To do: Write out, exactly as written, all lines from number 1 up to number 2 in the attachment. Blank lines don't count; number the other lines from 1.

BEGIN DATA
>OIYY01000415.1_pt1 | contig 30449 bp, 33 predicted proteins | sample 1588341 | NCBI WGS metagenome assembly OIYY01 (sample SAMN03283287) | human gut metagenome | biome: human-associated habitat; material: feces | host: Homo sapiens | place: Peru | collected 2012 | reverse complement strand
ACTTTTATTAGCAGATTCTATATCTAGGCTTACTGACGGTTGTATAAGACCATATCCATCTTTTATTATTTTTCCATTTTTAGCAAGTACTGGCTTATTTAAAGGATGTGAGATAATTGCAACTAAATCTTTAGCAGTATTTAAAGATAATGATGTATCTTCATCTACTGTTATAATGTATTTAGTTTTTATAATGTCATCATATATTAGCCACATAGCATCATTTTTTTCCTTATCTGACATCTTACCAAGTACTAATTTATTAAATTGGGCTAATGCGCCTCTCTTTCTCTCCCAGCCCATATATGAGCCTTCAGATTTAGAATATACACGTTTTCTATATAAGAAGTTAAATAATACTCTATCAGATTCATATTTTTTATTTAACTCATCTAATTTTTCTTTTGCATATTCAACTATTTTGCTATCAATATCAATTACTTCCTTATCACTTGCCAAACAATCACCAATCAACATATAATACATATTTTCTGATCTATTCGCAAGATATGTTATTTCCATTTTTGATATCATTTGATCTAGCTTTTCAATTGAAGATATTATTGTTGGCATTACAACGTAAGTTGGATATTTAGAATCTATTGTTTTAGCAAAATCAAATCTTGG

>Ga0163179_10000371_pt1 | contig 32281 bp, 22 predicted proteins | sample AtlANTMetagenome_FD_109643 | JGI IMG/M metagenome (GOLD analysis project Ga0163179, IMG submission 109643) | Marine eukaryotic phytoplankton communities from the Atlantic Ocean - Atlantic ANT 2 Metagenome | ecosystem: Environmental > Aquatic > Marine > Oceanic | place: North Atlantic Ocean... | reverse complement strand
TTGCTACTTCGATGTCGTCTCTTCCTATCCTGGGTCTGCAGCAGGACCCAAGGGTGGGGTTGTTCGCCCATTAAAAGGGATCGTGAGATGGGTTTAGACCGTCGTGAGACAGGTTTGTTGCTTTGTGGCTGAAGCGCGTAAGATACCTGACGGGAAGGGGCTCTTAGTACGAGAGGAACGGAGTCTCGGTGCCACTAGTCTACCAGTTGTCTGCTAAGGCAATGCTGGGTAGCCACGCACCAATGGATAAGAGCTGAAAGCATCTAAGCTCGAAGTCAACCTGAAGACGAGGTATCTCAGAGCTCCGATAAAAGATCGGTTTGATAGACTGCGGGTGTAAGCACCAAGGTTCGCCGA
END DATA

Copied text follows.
>OIYY01000415.1_pt1 | contig 30449 bp, 33 predicted proteins | sample 1588341 | NCBI WGS metagenome assembly OIYY01 (sample SAMN03283287) | human gut metagenome | biome: human-associated habitat; material: feces | host: Homo sapiens | place: Peru | collected 2012 | reverse complement strand
ACTTTTATTAGCAGATTCTATATCTAGGCTTACTGACGGTTGTATAAGACCATATCCATCTTTTATTATTTTTCCATTTTTAGCAAGTACTGGCTTATTTAAAGGATGTGAGATAATTGCAACTAAATCTTTAGCAGTATTTAAAGATAATGATGTATCTTCATCTACTGTTATAATGTATTTAGTTTTTATAATGTCATCATATATTAGCCACATAGCATCATTTTTTTCCTTATCTGACATCTTACCAAGTACTAATTTATTAAATTGGGCTAATGCGCCTCTCTTTCTCTCCCAGCCCATATATGAGCCTTCAGATTTAGAATATACACGTTTTCTATATAAGAAGTTAAATAATACTCTATCAGATTCATATTTTTTATTTAACTCATCTAATTTTTCTTTTGCATATTCAACTATTTTGCTATCAATATCAATTACTTCCTTATCACTTGCCAAACAATCACCAATCAACATATAATACATATTTTCTGATCTATTCGCAAGATATGTTATTTCCATTTTTGATATCATTTGATCTAGCTTTTCAATTGAAGATATTATTGTTGGCATTACAACGTAAGTTGGATATTTAGAATCTATTGTTTTAGCAAAATCAAATCTTGG